The POW MIA Heritage Flag
“You are not forgotten.”
You see it everywhere—the stark, black-and-white POW/MIA flag—flying in front of VA hospitals, post offices and other federal, state and local government buildings, businesses and homes. The flag has become an icon of American culture, a representation of the nation’s concern for military service personnel missing and unaccounted for in overseas wars.
From the Revolution to the present day, thousands of U.S. soldiers, Marines, airmen and sailors have been taken prisoner or gone missing.
It was in 1970, Mrs. Mary Hoff, an MIA wife and member of the National League of Families, decided that there was a need for a symbol of our POW/MIAs. She contacted the country’s oldest and largest flag-maker, and, along with Norman Rivkees, designed a flag to represent our missing men.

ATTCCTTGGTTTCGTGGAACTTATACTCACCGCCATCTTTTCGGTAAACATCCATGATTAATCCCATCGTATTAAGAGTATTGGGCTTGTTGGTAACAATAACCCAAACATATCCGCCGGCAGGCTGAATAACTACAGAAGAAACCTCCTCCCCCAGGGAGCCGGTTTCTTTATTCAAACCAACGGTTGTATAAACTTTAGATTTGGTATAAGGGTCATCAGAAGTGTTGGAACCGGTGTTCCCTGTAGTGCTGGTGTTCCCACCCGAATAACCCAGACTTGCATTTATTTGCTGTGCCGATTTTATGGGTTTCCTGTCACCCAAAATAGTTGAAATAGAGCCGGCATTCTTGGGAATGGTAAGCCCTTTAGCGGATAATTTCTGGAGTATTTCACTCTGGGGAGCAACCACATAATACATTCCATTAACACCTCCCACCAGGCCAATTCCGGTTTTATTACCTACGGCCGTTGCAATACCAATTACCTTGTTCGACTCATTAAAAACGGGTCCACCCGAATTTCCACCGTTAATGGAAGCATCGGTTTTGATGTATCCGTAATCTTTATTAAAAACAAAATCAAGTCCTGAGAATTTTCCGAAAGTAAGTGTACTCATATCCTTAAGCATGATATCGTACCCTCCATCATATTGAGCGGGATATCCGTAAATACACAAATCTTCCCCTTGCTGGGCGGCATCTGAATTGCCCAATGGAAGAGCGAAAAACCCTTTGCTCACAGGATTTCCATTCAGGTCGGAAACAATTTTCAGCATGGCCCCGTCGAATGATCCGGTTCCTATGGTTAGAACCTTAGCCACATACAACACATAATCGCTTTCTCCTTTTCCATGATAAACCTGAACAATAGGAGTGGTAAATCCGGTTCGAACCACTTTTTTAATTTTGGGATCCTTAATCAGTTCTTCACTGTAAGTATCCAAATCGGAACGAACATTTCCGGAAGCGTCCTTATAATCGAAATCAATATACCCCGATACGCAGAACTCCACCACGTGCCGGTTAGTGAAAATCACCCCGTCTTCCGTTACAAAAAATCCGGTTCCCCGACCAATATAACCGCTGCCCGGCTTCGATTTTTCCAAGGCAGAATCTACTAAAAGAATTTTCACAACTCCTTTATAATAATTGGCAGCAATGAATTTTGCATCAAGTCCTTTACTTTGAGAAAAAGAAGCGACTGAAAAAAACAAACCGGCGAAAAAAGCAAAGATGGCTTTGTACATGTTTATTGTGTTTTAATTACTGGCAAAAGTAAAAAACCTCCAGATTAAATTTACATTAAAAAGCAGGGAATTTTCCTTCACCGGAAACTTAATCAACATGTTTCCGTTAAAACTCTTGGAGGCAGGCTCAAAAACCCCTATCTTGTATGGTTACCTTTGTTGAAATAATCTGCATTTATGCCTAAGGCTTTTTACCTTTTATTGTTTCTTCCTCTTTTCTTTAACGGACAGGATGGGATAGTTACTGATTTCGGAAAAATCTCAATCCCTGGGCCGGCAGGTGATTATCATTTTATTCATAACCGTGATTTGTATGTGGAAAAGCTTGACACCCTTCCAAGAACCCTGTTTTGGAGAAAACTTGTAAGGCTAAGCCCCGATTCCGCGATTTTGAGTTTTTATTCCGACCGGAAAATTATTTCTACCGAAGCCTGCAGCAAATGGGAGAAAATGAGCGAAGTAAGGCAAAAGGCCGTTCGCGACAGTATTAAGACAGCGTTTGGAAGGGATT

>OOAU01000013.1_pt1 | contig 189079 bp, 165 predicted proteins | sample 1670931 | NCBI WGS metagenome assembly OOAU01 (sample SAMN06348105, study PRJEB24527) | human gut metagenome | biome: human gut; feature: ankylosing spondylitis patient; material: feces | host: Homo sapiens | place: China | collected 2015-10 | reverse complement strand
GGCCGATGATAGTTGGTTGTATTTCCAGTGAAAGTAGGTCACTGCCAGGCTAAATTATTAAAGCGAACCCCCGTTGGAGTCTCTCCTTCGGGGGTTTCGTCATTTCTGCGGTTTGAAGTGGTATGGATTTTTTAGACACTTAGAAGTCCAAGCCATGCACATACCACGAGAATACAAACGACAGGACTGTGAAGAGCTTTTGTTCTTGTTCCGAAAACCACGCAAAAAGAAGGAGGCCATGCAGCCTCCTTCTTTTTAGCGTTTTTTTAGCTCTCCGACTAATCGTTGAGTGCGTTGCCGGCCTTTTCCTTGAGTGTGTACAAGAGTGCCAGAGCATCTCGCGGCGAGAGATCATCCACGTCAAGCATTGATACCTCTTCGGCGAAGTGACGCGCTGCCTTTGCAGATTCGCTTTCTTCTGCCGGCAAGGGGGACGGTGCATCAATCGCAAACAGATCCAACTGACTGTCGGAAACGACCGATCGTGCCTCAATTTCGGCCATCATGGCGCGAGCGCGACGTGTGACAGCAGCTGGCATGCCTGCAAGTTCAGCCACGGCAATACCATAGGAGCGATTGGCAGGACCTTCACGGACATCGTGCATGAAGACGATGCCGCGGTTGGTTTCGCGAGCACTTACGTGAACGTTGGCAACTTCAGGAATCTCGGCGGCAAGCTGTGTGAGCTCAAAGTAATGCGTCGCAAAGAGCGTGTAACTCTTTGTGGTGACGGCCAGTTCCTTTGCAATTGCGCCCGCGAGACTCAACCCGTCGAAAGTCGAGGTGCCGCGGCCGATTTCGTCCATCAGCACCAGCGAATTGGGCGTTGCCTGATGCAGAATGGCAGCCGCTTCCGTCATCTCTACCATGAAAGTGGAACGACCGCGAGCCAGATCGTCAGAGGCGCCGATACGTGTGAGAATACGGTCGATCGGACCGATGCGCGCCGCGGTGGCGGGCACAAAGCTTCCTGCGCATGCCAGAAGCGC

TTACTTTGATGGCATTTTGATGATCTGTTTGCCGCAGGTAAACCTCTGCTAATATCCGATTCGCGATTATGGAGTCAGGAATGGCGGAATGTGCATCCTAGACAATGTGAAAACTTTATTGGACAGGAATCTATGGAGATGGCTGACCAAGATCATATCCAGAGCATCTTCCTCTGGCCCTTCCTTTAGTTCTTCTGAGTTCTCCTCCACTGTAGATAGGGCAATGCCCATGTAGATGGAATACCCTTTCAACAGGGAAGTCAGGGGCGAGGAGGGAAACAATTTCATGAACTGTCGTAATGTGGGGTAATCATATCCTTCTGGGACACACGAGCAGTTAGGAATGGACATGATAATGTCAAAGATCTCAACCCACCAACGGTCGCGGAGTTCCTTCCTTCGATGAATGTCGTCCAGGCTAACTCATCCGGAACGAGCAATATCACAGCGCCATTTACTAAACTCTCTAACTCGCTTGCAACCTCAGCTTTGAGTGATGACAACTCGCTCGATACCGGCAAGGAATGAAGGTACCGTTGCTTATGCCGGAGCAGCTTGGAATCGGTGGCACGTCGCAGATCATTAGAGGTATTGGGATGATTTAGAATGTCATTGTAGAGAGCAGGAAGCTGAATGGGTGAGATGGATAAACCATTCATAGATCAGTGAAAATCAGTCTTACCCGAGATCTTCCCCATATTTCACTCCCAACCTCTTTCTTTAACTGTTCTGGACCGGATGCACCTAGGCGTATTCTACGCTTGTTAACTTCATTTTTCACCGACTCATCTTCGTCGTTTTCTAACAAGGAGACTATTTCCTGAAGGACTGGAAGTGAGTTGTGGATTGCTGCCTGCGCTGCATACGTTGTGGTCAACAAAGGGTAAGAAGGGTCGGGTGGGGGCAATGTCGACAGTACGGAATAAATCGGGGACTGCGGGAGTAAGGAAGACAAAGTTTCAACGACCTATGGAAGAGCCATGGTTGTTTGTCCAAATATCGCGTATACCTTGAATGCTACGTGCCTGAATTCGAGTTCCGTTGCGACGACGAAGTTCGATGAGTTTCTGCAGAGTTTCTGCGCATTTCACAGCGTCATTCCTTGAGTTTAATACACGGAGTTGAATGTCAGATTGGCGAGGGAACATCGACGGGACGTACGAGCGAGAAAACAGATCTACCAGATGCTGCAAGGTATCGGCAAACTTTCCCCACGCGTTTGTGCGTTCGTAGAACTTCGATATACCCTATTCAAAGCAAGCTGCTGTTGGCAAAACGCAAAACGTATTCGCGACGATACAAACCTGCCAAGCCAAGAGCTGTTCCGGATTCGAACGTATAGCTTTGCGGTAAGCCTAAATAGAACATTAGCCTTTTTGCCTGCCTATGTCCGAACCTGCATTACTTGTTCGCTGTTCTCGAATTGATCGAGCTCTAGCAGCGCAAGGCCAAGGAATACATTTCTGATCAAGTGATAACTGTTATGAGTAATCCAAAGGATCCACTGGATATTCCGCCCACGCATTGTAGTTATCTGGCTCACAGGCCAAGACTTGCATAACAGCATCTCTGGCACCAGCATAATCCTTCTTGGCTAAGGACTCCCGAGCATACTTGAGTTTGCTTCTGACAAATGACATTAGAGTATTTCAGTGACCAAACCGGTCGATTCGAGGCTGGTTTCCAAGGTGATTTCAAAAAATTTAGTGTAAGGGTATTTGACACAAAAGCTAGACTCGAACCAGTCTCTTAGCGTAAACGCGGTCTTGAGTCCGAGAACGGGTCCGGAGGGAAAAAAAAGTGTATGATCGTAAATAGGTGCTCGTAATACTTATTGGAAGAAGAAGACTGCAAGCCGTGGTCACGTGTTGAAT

It took nearly a decade, but the POW/MIA flag began getting attention in a big way in the early 1980s. In 1982 it became the only flag, other than the Stars and Stripes, to fly over the White House, after it was first displayed there on POW/MIA Recognition Day. In 1989 the flag was installed in the Capitol Rotunda.
The POW/MIA flag is a powerful symbol of national commitment to America’s POW/MIAs until the fullest possible accounting has been achieved for U.S. personnel still missing and unaccounted for.
We at the Heritage Flag wanted to pay tribute to the POW/MIA flag and to those U.S. personnel and their families.
“We are forever grateful for the sacrifices these men and women, and their families have made to keep this country free,” says Heath Trigg, “This flag is a symbol that represents all those lost, yet are with us everyday in spirit.”
The POW/MIA Heritage Flag will be available September 18th , 2015 on National POW/MIA Recognition Day at theheritageflag.com.